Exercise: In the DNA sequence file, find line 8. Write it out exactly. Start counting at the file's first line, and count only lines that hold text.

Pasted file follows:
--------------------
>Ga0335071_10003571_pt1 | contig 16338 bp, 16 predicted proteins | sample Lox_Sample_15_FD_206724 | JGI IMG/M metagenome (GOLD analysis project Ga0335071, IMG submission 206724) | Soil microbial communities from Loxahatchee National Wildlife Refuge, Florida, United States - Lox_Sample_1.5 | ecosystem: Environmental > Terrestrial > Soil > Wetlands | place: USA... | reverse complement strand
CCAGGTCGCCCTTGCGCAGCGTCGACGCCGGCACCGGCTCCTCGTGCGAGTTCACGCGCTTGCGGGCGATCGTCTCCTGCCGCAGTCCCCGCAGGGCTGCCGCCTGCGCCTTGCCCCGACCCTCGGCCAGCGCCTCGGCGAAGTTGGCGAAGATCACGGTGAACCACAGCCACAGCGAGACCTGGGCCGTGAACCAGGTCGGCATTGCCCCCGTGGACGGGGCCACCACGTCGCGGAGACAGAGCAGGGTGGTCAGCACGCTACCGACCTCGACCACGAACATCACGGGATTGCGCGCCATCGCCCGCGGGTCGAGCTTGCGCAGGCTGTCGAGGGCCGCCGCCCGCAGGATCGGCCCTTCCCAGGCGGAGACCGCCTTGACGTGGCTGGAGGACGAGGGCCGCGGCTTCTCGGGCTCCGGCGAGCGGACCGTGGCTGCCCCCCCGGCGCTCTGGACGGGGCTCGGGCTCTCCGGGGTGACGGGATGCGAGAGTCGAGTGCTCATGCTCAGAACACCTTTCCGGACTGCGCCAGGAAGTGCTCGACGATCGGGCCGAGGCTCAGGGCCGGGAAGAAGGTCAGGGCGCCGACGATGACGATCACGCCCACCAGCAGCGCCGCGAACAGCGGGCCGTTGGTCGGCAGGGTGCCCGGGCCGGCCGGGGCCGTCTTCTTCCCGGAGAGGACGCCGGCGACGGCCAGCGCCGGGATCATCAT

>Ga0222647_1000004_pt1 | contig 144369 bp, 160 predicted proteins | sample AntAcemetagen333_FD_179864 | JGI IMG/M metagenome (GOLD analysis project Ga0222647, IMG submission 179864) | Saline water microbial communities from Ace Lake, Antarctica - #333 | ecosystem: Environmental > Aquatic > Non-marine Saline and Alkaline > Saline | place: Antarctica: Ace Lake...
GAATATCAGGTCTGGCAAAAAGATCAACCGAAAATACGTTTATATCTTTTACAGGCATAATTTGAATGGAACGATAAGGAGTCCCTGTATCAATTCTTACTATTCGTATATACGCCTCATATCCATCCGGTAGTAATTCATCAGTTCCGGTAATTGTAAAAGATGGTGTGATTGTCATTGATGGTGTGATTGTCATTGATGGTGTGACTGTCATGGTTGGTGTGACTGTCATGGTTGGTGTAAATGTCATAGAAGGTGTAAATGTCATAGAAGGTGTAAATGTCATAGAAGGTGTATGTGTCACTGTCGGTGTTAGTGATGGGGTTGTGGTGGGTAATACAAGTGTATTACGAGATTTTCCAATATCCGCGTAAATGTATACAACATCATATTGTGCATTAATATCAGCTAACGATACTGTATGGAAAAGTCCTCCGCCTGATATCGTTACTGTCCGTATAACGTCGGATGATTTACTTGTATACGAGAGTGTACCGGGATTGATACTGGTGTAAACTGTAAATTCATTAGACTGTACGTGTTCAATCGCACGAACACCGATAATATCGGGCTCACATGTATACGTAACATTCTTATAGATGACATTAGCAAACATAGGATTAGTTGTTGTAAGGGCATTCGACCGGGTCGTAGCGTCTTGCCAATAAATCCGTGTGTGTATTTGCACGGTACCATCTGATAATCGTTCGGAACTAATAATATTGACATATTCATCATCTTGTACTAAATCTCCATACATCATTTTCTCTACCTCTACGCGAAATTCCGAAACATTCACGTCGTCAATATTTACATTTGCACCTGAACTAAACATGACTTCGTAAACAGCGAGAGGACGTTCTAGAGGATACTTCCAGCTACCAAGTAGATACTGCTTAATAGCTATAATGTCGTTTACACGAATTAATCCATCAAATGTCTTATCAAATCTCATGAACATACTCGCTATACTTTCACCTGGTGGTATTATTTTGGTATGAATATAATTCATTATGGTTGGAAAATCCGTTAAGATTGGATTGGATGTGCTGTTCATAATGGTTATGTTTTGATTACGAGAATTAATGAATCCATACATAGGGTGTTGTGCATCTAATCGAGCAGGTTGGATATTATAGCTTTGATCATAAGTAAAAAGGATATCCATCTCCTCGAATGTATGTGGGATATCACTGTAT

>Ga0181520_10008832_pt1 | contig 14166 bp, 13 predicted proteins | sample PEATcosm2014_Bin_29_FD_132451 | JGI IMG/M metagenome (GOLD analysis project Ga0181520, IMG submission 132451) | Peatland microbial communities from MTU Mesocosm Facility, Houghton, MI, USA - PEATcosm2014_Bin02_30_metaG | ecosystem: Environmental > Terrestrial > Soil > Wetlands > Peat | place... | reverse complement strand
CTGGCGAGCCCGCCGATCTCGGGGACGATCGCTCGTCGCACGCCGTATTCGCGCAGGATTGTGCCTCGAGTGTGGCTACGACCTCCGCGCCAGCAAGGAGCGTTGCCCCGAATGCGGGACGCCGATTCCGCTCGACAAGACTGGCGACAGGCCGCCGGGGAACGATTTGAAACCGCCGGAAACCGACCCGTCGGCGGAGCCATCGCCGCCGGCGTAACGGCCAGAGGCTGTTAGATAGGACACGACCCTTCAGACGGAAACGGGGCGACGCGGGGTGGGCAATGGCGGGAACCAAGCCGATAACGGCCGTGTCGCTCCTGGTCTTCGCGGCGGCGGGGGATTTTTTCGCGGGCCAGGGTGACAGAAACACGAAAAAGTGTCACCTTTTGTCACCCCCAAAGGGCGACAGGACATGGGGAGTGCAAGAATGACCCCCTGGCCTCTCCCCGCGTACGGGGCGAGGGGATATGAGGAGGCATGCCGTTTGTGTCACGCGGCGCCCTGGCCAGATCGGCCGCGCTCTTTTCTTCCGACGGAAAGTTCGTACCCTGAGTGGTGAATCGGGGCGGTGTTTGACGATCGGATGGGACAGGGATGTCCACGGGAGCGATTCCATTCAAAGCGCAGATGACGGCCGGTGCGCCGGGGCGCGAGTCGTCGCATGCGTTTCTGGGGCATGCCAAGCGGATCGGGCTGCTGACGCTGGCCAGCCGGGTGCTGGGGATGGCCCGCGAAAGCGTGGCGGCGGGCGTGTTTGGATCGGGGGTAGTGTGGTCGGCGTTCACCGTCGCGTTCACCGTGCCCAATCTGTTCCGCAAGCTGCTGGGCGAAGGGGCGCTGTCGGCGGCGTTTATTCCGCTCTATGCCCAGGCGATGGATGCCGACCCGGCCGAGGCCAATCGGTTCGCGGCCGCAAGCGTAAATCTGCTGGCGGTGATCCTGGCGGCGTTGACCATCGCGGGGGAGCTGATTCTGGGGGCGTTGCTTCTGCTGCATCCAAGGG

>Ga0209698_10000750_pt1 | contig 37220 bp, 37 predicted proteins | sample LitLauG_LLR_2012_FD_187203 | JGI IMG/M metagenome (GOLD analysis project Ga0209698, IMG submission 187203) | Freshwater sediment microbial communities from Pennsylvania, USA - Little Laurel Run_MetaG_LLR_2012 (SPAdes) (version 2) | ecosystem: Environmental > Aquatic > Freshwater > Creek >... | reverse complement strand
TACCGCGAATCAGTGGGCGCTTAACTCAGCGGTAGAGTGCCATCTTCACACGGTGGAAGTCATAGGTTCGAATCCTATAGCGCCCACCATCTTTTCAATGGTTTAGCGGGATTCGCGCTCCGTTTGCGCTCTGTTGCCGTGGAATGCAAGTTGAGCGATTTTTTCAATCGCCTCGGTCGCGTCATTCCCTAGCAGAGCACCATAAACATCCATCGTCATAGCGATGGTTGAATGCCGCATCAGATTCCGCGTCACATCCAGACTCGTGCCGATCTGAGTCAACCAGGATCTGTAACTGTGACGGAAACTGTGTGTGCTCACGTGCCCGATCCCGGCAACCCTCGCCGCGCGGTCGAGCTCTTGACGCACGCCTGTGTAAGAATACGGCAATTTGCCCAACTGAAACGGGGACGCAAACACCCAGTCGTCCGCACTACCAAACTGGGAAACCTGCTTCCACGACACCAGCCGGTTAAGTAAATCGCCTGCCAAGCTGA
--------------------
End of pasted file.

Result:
TACCGCGAATCAGTGGGCGCTTAACTCAGCGGTAGAGTGCCATCTTCACACGGTGGAAGTCATAGGTTCGAATCCTATAGCGCCCACCATCTTTTCAATGGTTTAGCGGGATTCGCGCTCCGTTTGCGCTCTGTTGCCGTGGAATGCAAGTTGAGCGATTTTTTCAATCGCCTCGGTCGCGTCATTCCCTAGCAGAGCACCATAAACATCCATCGTCATAGCGATGGTTGAATGCCGCATCAGATTCCGCGTCACATCCAGACTCGTGCCGATCTGAGTCAACCAGGATCTGTAACTGTGACGGAAACTGTGTGTGCTCACGTGCCCGATCCCGGCAACCCTCGCCGCGCGGTCGAGCTCTTGACGCACGCCTGTGTAAGAATACGGCAATTTGCCCAACTGAAACGGGGACGCAAACACCCAGTCGTCCGCACTACCAAACTGGGAAACCTGCTTCCACGACACCAGCCGGTTAAGTAAATCGCCTGCCAAGCTGA